I am losing, I think, about $500/month on my water/sewer bill. This the difference between what I pay for the master meter and what comes back to me from sub-metering each home. I wouldn’t worry so much about lost water except that the sewer cost is almost 3 times the water cost and based on water usage. The uncollected amount has actually dropped a couple of hundred bucks since I bought the place as I have fixed various leaks.
The frustrating part is that I can’t tell if is one great big leak or a combination of small ones.
Here is the technical stuff: I’m in NE Ohio and the lines (Schedule 40 PVC) are buried 2-3’ below the surface. A 2" master meter comes into the park and the valve/city meter were upgraded a “few” years ago according to the seller. The main line then splits into two trunk lines that service the 42 spaces. 28 spaces are currently occupied. 3/4" lines come to the surface under each home in an 8" PVC pipe. Below the soil is a “fire hydrant valve” (local name) that is turned by a metal shaft that comes up to above the top of the 8" PVC pipe. These valves are steel and almost every one I have dug up has been leaking. Some were leaking quite a bit. The valves are all rusted and most of the turn off shafts cannot turn the frozen underground valve. Lousy design that might have worked had the valves been brass. I’m upgrading the lots to 15 x 67 foot concrete pads and replacing all the underground parts. First I put in a brass check valve to keep people’s water heaters from draining. On the new 3/4", Schedule 40, riser, I install a brass ball valve with a bleed hole as far down below grade as I can comfortably reach. I only use American parts and anyone who has tried to get a tight connection with that garbage from China will understand why. Above the brass valve I install a commercial grade PVC ball valve just as a backup. A 12" corrugated black plastic pipe goes around the riser. Sand gets backfilled around the outside of the corrugated drain pipe and also inside up to just below the brass ball valve. A circle of foam goes inside the well pipe to insulate things and a plastic cap or piece of plywood keeps out the rain until a home gets placed.
Ask me to clarify if something above is unclear.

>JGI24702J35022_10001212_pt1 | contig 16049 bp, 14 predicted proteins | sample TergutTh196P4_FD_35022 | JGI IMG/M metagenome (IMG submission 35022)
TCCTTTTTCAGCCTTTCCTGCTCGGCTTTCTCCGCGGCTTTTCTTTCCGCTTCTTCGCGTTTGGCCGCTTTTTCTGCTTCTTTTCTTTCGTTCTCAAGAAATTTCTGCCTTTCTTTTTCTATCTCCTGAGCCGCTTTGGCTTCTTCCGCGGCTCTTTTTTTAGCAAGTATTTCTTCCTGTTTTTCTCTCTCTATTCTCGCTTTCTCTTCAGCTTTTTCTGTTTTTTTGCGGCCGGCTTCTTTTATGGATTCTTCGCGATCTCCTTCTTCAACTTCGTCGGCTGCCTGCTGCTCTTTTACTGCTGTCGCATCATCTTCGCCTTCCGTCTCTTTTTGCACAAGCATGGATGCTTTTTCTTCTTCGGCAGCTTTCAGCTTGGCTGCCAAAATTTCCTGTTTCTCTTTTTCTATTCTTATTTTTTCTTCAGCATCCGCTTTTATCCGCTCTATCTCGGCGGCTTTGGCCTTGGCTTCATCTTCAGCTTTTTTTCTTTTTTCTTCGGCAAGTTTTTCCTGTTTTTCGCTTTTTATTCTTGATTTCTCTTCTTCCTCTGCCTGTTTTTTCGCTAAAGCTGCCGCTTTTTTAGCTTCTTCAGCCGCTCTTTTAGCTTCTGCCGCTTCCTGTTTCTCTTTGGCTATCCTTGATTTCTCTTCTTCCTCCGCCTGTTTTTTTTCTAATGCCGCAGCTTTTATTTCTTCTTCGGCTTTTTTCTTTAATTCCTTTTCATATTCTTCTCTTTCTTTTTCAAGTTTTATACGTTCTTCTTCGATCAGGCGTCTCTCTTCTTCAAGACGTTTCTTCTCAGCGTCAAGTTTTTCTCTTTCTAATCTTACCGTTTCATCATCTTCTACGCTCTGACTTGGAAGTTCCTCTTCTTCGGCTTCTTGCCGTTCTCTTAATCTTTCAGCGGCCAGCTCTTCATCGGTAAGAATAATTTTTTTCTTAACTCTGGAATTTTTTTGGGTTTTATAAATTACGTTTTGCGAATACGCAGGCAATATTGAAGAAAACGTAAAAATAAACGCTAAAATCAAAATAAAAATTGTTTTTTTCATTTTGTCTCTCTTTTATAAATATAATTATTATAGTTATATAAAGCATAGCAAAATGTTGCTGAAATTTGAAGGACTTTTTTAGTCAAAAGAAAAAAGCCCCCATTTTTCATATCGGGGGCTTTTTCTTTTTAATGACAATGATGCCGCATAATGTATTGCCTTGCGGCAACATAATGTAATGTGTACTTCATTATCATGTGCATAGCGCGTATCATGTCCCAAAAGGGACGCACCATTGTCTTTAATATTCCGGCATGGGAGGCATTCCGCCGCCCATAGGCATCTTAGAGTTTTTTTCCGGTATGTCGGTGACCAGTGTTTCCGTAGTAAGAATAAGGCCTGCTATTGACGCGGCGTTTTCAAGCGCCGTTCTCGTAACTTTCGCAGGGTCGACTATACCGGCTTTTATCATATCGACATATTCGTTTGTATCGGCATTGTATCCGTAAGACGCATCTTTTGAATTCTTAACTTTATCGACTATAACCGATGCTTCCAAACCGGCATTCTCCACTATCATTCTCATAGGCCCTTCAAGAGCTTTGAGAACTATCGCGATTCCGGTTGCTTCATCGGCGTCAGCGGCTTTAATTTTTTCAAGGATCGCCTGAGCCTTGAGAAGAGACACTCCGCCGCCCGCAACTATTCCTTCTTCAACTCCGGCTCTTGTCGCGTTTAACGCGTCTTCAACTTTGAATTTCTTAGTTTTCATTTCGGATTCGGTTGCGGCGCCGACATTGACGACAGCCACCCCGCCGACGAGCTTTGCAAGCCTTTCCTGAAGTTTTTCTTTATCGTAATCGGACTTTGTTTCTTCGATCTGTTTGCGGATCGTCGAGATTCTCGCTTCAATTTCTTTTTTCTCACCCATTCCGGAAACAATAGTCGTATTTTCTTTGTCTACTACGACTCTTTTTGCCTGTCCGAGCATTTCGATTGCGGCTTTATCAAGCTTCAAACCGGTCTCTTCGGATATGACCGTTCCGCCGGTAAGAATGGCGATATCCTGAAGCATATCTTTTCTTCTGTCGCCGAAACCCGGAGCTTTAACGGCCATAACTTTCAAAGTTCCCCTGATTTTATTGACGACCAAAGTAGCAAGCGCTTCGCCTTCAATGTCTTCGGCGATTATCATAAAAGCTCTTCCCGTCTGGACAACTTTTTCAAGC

As you can see, I’m pretty anal about doing a good job and I’m stopping the leaks one by one. The work and the cost don’t concern me as I do all of these myself and getting pretty fast at it.
Here is where I get frustrated:
I sit on top of coal seams and this means springs. There are several springs that run even in the summer that could mask a leak. How the hell do I tell if there is a leak under a spring?
With the exception of the springs, water is not coming to the surface. I’m on a hill and the pipes may be deep enough to prevent the water from showing anywhere.
If the lost water is due solely to leaking shut-off valves and I can’t tell which valves are leaking the worst, I may have to dig up EVERY damned one of them under each home. The residents would be justifiably pissed as such a disruption. I would have to wait until spring to do the work. I’d have to remove blocks which means temporary use of house jacks to support the home. It would be a complete and total mess.
Now the city is upset as they insist on coming out there to turn the water on and off. They say they want to charge me as I take up so much of their valuable time. I’m waiting for the appropriate time to remind them that I am paying for sewer charges that I am not using but I think I will eventually have to get an attorney to make this point more forcefully.
Have thought about hiring a leak detection company with acoustic equipment but they warn me upfront that they may not be able to detect small leaks.
Enough venting. Anyone got any ideas or see something I have overlooked?
Wheat Hill MHC